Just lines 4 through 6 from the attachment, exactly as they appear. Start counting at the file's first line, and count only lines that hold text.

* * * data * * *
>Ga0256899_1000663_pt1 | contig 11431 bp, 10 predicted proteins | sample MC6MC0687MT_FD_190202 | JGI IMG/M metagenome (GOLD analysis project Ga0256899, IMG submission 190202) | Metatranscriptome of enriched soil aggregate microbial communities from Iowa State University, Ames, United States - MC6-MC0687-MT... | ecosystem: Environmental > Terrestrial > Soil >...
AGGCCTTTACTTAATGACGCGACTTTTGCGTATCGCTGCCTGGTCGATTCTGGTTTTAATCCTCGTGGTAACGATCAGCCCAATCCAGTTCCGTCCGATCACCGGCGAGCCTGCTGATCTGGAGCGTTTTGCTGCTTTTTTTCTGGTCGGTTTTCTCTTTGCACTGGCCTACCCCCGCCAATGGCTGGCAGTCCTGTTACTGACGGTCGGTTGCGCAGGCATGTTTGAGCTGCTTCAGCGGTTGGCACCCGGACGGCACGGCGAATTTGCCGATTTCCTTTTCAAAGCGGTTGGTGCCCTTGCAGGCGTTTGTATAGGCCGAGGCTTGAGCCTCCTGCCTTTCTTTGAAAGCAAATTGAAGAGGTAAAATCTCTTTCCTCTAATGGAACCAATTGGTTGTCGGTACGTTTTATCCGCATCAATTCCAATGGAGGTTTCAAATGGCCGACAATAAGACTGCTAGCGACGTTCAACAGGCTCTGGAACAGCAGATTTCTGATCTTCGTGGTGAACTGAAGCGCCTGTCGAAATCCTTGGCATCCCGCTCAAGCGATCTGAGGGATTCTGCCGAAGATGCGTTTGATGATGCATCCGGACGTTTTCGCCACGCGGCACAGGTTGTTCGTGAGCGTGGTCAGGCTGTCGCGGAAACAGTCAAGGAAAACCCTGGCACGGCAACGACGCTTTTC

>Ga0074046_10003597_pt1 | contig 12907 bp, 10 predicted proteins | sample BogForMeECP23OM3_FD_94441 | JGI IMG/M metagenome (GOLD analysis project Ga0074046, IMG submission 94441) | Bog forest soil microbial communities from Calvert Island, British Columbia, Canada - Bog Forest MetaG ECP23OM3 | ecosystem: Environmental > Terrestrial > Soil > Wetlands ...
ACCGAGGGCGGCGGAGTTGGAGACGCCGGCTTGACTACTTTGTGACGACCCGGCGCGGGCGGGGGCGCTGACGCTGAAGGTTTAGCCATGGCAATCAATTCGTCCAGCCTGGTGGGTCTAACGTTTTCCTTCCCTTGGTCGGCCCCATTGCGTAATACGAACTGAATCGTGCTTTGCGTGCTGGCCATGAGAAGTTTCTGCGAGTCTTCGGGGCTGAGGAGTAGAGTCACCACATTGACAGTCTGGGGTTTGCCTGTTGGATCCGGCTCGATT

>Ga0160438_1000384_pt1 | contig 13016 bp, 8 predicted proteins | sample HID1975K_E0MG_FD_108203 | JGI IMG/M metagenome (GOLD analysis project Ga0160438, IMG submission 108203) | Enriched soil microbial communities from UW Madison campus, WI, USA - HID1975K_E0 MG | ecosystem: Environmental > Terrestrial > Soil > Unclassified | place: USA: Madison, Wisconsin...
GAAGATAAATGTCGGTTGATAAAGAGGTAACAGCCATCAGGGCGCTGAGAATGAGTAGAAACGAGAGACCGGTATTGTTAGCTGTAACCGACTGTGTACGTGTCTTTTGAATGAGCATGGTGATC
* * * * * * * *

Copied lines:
ACCGAGGGCGGCGGAGTTGGAGACGCCGGCTTGACTACTTTGTGACGACCCGGCGCGGGCGGGGGCGCTGACGCTGAAGGTTTAGCCATGGCAATCAATTCGTCCAGCCTGGTGGGTCTAACGTTTTCCTTCCCTTGGTCGGCCCCATTGCGTAATACGAACTGAATCGTGCTTTGCGTGCTGGCCATGAGAAGTTTCTGCGAGTCTTCGGGGCTGAGGAGTAGAGTCACCACATTGACAGTCTGGGGTTTGCCTGTTGGATCCGGCTCGATT

>Ga0160438_1000384_pt1 | contig 13016 bp, 8 predicted proteins | sample HID1975K_E0MG_FD_108203 | JGI IMG/M metagenome (GOLD analysis project Ga0160438, IMG submission 108203) | Enriched soil microbial communities from UW Madison campus, WI, USA - HID1975K_E0 MG | ecosystem: Environmental > Terrestrial > Soil > Unclassified | place: USA: Madison, Wisconsin...
GAAGATAAATGTCGGTTGATAAAGAGGTAACAGCCATCAGGGCGCTGAGAATGAGTAGAAACGAGAGACCGGTATTGTTAGCTGTAACCGACTGTGTACGTGTCTTTTGAATGAGCATGGTGATC